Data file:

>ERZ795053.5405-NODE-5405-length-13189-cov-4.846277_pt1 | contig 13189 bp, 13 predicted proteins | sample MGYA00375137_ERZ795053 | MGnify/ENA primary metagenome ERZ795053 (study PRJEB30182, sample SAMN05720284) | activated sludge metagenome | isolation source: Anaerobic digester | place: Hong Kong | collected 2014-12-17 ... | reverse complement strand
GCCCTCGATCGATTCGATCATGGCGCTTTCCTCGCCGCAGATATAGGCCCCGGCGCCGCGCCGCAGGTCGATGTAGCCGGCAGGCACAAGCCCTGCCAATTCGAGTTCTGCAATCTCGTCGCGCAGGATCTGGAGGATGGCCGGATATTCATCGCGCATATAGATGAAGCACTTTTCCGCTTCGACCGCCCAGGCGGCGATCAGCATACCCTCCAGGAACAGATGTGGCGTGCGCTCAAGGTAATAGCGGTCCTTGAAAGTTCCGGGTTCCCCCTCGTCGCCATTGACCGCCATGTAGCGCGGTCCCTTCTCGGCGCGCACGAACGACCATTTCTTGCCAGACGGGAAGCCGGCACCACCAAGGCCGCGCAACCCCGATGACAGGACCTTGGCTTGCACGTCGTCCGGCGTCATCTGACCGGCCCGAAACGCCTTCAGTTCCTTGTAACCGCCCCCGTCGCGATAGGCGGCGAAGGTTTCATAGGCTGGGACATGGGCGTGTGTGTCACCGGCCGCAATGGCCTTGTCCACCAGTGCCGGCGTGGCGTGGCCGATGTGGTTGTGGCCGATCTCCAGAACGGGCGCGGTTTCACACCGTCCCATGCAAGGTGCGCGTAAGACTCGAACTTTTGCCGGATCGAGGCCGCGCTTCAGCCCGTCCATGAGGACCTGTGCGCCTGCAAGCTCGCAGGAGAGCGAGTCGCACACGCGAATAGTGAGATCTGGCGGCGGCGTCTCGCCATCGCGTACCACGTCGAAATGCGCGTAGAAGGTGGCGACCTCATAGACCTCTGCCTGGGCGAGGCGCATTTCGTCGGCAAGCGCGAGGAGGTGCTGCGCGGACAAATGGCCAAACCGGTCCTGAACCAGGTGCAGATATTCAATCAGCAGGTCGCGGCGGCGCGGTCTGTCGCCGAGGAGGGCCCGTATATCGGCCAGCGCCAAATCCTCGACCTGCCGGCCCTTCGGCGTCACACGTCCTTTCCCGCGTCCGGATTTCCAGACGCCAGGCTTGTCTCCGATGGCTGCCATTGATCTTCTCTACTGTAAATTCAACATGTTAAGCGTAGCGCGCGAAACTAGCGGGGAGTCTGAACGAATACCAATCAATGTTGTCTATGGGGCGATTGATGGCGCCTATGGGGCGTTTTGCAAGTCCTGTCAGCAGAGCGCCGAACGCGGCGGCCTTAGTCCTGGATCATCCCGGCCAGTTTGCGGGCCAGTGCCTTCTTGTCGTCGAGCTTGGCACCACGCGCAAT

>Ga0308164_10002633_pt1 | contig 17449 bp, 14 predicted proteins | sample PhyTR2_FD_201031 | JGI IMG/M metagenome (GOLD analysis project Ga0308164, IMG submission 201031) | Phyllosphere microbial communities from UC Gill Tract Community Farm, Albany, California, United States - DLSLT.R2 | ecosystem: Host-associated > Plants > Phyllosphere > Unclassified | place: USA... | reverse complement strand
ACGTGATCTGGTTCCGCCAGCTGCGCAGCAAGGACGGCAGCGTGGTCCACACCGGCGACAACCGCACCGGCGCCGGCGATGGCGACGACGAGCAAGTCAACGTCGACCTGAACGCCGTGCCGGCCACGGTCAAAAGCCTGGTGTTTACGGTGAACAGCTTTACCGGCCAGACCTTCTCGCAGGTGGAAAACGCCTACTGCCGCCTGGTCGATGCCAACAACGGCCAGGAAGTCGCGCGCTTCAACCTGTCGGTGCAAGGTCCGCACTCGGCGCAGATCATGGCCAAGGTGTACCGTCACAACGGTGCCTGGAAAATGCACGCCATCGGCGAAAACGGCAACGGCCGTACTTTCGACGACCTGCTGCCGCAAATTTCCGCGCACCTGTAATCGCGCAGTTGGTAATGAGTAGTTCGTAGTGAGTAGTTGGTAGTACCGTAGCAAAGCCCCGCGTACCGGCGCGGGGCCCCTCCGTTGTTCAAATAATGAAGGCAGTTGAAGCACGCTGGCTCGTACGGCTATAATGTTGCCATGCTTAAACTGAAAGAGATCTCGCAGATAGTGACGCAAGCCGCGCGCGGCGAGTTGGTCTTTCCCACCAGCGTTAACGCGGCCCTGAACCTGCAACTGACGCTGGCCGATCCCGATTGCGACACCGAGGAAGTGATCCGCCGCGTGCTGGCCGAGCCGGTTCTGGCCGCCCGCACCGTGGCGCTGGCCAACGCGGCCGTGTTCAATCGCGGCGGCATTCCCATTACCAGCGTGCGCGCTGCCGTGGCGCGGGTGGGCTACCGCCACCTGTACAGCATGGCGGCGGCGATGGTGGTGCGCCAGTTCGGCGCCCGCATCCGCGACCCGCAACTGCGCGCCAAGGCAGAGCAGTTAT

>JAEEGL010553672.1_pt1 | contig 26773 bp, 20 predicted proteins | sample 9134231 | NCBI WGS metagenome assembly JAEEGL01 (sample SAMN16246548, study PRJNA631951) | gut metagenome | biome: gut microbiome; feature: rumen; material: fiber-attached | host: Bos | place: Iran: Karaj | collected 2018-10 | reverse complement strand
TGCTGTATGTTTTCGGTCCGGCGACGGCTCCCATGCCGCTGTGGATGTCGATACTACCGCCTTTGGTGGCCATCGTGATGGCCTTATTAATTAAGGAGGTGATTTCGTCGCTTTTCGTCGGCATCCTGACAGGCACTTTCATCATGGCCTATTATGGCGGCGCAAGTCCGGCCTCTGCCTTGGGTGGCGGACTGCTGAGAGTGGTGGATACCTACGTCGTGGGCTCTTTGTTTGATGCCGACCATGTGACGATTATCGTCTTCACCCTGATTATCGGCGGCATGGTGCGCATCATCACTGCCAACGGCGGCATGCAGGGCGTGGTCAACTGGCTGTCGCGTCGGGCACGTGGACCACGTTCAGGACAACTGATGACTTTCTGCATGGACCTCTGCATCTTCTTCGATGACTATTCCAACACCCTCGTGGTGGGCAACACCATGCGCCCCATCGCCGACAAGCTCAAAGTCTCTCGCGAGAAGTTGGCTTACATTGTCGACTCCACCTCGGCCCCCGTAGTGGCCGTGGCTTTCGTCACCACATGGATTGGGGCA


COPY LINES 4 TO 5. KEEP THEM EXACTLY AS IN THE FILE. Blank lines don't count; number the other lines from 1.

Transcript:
ACGTGATCTGGTTCCGCCAGCTGCGCAGCAAGGACGGCAGCGTGGTCCACACCGGCGACAACCGCACCGGCGCCGGCGATGGCGACGACGAGCAAGTCAACGTCGACCTGAACGCCGTGCCGGCCACGGTCAAAAGCCTGGTGTTTACGGTGAACAGCTTTACCGGCCAGACCTTCTCGCAGGTGGAAAACGCCTACTGCCGCCTGGTCGATGCCAACAACGGCCAGGAAGTCGCGCGCTTCAACCTGTCGGTGCAAGGTCCGCACTCGGCGCAGATCATGGCCAAGGTGTACCGTCACAACGGTGCCTGGAAAATGCACGCCATCGGCGAAAACGGCAACGGCCGTACTTTCGACGACCTGCTGCCGCAAATTTCCGCGCACCTGTAATCGCGCAGTTGGTAATGAGTAGTTCGTAGTGAGTAGTTGGTAGTACCGTAGCAAAGCCCCGCGTACCGGCGCGGGGCCCCTCCGTTGTTCAAATAATGAAGGCAGTTGAAGCACGCTGGCTCGTACGGCTATAATGTTGCCATGCTTAAACTGAAAGAGATCTCGCAGATAGTGACGCAAGCCGCGCGCGGCGAGTTGGTCTTTCCCACCAGCGTTAACGCGGCCCTGAACCTGCAACTGACGCTGGCCGATCCCGATTGCGACACCGAGGAAGTGATCCGCCGCGTGCTGGCCGAGCCGGTTCTGGCCGCCCGCACCGTGGCGCTGGCCAACGCGGCCGTGTTCAATCGCGGCGGCATTCCCATTACCAGCGTGCGCGCTGCCGTGGCGCGGGTGGGCTACCGCCACCTGTACAGCATGGCGGCGGCGATGGTGGTGCGCCAGTTCGGCGCCCGCATCCGCGACCCGCAACTGCGCGCCAAGGCAGAGCAGTTAT

>JAEEGL010553672.1_pt1 | contig 26773 bp, 20 predicted proteins | sample 9134231 | NCBI WGS metagenome assembly JAEEGL01 (sample SAMN16246548, study PRJNA631951) | gut metagenome | biome: gut microbiome; feature: rumen; material: fiber-attached | host: Bos | place: Iran: Karaj | collected 2018-10 | reverse complement strand